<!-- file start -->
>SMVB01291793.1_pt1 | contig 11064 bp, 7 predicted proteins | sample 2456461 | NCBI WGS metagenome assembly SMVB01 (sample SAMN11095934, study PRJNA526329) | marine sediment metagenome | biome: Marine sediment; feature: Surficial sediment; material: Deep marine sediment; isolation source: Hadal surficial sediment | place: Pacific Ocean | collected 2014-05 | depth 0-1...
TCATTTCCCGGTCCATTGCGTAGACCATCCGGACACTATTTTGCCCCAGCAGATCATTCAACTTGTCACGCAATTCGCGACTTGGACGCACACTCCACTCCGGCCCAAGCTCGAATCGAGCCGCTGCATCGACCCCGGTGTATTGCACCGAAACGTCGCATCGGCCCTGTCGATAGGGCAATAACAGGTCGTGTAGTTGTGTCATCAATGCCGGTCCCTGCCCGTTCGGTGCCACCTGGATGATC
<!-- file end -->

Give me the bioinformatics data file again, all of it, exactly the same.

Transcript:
>SMVB01291793.1_pt1 | contig 11064 bp, 7 predicted proteins | sample 2456461 | NCBI WGS metagenome assembly SMVB01 (sample SAMN11095934, study PRJNA526329) | marine sediment metagenome | biome: Marine sediment; feature: Surficial sediment; material: Deep marine sediment; isolation source: Hadal surficial sediment | place: Pacific Ocean | collected 2014-05 | depth 0-1...
TCATTTCCCGGTCCATTGCGTAGACCATCCGGACACTATTTTGCCCCAGCAGATCATTCAACTTGTCACGCAATTCGCGACTTGGACGCACACTCCACTCCGGCCCAAGCTCGAATCGAGCCGCTGCATCGACCCCGGTGTATTGCACCGAAACGTCGCATCGGCCCTGTCGATAGGGCAATAACAGGTCGTGTAGTTGTGTCATCAATGCCGGTCCCTGCCCGTTCGGTGCCACCTGGATGATC